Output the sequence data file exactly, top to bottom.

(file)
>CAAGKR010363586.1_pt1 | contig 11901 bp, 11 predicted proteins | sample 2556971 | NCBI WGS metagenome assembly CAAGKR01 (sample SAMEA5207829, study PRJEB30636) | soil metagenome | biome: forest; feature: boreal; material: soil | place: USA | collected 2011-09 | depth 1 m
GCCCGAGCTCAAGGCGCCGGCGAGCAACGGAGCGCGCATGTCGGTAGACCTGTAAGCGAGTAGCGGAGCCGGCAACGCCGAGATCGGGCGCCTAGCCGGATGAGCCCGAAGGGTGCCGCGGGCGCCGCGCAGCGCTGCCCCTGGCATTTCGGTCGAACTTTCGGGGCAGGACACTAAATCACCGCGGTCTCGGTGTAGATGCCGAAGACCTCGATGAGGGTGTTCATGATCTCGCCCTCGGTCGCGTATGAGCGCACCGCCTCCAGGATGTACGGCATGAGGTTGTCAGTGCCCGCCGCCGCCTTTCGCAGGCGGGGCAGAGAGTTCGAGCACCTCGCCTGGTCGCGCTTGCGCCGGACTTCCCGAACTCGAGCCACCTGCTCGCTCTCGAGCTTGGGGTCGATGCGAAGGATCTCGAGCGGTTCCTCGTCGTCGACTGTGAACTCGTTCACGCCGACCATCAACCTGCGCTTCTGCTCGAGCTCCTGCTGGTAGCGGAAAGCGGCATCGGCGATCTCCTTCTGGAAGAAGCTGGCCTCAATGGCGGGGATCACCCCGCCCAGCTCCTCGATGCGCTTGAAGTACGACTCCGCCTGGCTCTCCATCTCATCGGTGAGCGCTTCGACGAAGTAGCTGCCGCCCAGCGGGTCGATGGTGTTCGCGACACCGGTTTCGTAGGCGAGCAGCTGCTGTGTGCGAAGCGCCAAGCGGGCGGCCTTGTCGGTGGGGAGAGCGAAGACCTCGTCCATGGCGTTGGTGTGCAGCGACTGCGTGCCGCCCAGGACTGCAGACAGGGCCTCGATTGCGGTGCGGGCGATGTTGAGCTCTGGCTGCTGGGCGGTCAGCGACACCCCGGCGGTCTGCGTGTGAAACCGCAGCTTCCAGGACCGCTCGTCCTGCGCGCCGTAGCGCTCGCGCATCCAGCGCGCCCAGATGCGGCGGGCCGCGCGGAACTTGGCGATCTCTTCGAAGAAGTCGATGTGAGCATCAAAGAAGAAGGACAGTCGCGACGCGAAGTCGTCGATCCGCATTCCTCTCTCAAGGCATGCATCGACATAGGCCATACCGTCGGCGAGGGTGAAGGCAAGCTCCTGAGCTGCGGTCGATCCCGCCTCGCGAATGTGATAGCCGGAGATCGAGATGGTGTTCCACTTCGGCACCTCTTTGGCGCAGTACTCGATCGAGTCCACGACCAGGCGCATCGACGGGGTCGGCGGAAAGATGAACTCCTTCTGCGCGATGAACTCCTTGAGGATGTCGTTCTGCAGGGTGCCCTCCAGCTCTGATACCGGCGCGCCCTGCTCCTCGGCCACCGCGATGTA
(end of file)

>CAAGKR010363586.1_pt1 | contig 11901 bp, 11 predicted proteins | sample 2556971 | NCBI WGS metagenome assembly CAAGKR01 (sample SAMEA5207829, study PRJEB30636) | soil metagenome | biome: forest; feature: boreal; material: soil | place: USA | collected 2011-09 | depth 1 m
GCCCGAGCTCAAGGCGCCGGCGAGCAACGGAGCGCGCATGTCGGTAGACCTGTAAGCGAGTAGCGGAGCCGGCAACGCCGAGATCGGGCGCCTAGCCGGATGAGCCCGAAGGGTGCCGCGGGCGCCGCGCAGCGCTGCCCCTGGCATTTCGGTCGAACTTTCGGGGCAGGACACTAAATCACCGCGGTCTCGGTGTAGATGCCGAAGACCTCGATGAGGGTGTTCATGATCTCGCCCTCGGTCGCGTATGAGCGCACCGCCTCCAGGATGTACGGCATGAGGTTGTCAGTGCCCGCCGCCGCCTTTCGCAGGCGGGGCAGAGAGTTCGAGCACCTCGCCTGGTCGCGCTTGCGCCGGACTTCCCGAACTCGAGCCACCTGCTCGCTCTCGAGCTTGGGGTCGATGCGAAGGATCTCGAGCGGTTCCTCGTCGTCGACTGTGAACTCGTTCACGCCGACCATCAACCTGCGCTTCTGCTCGAGCTCCTGCTGGTAGCGGAAAGCGGCATCGGCGATCTCCTTCTGGAAGAAGCTGGCCTCAATGGCGGGGATCACCCCGCCCAGCTCCTCGATGCGCTTGAAGTACGACTCCGCCTGGCTCTCCATCTCATCGGTGAGCGCTTCGACGAAGTAGCTGCCGCCCAGCGGGTCGATGGTGTTCGCGACACCGGTTTCGTAGGCGAGCAGCTGCTGTGTGCGAAGCGCCAAGCGGGCGGCCTTGTCGGTGGGGAGAGCGAAGACCTCGTCCATGGCGTTGGTGTGCAGCGACTGCGTGCCGCCCAGGACTGCAGACAGGGCCTCGATTGCGGTGCGGGCGATGTTGAGCTCTGGCTGCTGGGCGGTCAGCGACACCCCGGCGGTCTGCGTGTGAAACCGCAGCTTCCAGGACCGCTCGTCCTGCGCGCCGTAGCGCTCGCGCATCCAGCGCGCCCAGATGCGGCGGGCCGCGCGGAACTTGGCGATCTCTTCGAAGAAGTCGATGTGAGCATCAAAGAAGAAGGACAGTCGCGACGCGAAGTCGTCGATCCGCATTCCTCTCTCAAGGCATGCATCGACATAGGCCATACCGTCGGCGAGGGTGAAGGCAAGCTCCTGAGCTGCGGTCGATCCCGCCTCGCGAATGTGATAGCCGGAGATCGAGATGGTGTTCCACTTCGGCACCTCTTTGGCGCAGTACTCGATCGAGTCCACGACCAGGCGCATCGACGGGGTCGGCGGAAAGATGAACTCCTTCTGCGCGATGAACTCCTTGAGGATGTCGTTCTGCAGGGTGCCCTCCAGCTCTGATACCGGCGCGCCCTGCTCCTCGGCCACCGCGATGTA